4. 1SOW

    1SOW Well-Known Member

    RMR "thickly plated" bullets are going to use at least low end jacketted data.
    Double check the site, but If memory serves, they say use jacketted data for thick plated.

    Hogdon Data: HP-38 1.125" 4.7gr 1,075 25,300 CUP 5.1gr 1,167 28,100 CUP

    HP-38/Win 231 (same powder) burns sooty when loaded very light.
  5. gamestalker

    gamestalker member

    Did you plunk test your finished rounds with the barrel removed to check for correct oal? Other wise, 1.100" doesn't seem extreme or out of line, if that's what fits your firearm.

    Plated data generally falls some where in the middle of lead and jacketed. With that said, a start charge of HP38 for a 115 gr. plated should be around 4.5 grs. with the maximum being right around 5.0 grs.. So even your 4.5 gr. load would likely be in a start charge range. I would bump the charge up in .1 gr. increments until the firearm reliably cycles. I would maybe load 5 of each increment until things come together.

    Do the firearms cycle factory ammo reliably?

  6. 1SOW

    1SOW Well-Known Member

    I checked the site, and they do offer both RMR and Berry's bullets. The RMR bullets didn't say thick plated, some of the Berry's bullets did.

    Up to mid-range loads for jacketted will work for the RMR bullets.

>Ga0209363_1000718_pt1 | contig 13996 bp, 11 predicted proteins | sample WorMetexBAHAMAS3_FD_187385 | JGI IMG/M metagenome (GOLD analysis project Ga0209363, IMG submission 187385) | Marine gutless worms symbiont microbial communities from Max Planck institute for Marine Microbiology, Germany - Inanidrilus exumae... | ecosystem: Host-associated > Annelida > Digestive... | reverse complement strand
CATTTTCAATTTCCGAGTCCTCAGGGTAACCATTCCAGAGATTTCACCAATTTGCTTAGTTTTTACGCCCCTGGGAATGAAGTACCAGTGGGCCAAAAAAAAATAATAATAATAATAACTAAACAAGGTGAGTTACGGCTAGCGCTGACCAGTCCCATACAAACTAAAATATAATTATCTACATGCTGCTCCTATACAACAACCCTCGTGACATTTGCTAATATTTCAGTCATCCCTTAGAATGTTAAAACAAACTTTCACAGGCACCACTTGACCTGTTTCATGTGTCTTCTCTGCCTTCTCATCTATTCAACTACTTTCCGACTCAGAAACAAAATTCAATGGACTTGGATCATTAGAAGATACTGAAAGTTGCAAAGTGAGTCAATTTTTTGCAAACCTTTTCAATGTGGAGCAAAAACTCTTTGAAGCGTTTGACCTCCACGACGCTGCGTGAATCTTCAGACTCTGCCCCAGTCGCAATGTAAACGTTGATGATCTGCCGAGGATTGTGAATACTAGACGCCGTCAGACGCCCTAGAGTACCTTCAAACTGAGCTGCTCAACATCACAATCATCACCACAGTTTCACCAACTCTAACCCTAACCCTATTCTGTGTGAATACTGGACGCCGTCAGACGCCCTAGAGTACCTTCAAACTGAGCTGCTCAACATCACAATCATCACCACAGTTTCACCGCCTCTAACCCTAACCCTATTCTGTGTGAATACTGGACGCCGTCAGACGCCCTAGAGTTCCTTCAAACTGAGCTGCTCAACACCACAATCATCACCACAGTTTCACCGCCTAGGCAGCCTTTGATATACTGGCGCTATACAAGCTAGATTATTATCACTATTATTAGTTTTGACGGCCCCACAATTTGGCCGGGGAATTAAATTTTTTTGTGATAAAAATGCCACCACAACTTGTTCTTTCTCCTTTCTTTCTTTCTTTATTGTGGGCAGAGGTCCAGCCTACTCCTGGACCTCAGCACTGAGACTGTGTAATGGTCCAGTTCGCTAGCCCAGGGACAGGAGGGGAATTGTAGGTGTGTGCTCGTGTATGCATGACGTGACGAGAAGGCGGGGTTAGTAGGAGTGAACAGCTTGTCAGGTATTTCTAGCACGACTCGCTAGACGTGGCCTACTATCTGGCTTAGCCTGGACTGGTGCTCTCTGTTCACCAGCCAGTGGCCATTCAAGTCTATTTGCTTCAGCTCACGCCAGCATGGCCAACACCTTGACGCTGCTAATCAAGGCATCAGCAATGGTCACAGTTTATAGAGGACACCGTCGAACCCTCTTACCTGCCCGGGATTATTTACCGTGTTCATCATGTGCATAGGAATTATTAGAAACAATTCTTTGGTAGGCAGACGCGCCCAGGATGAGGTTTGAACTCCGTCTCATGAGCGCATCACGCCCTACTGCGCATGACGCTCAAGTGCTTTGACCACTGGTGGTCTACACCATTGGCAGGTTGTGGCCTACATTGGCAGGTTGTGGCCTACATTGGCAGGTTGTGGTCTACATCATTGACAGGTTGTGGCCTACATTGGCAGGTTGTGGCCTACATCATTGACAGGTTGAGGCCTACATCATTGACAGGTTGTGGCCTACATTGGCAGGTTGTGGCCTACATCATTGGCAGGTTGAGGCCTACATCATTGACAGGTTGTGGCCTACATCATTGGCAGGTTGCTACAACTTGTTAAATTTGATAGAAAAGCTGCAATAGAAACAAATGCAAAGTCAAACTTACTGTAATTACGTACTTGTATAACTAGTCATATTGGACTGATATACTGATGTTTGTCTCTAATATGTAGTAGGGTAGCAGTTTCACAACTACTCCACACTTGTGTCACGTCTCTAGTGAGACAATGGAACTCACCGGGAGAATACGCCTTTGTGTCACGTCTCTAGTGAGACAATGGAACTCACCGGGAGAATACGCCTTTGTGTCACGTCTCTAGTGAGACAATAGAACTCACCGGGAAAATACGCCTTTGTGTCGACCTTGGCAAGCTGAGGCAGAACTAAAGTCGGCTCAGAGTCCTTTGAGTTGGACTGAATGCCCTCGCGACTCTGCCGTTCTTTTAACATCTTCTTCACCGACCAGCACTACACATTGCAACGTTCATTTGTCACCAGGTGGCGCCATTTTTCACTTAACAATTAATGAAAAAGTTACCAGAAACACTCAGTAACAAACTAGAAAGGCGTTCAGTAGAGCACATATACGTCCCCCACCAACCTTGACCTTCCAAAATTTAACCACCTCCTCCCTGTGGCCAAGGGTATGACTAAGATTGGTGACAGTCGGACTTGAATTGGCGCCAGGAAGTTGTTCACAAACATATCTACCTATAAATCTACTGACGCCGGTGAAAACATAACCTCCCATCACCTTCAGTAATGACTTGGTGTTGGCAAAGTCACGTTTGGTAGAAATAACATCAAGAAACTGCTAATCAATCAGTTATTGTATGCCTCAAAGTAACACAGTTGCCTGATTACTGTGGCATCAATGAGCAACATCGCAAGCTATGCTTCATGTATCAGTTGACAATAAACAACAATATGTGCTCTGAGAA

7. RugerSteve

    RugerSteve Well-Known Member

    Stompah: primers look fine, just with firing pin hit, gun is functioning (both) properly. Both are brand new as of Thanksgiving/Christmas. I don't actually do a crimp, more of slightly turning in the edge

    Gamestalker: yes I did the plunk test, and everything looked and felt fine. Yes, never had any issue with factory ammo, never jammed on either gun.
  8. stompah

    stompah Well-Known Member

    Well bump it up a tenth at a time. Its not uncommon for the best loads to be just shy or at max loads.

    You should try out some accurate #2 powder. Accurate has actual load data for plated bullets.
  9. kcofohio

    kcofohio Well-Known Member

    The SR9C is a +p+ rated gun with stiffer springs. I have found that you need to be in the higher pressure range for full cycling. Not sure about the Glock.
  10. larryh1108

    larryh1108 Well-Known Member

    If your bullet is RN then it seems to be a bit short OAL. I'd try to get around 1.14-1.15" if the issue is feeding. With the increased case volume, you'll probably need to increase your load.

  11. HOWARD J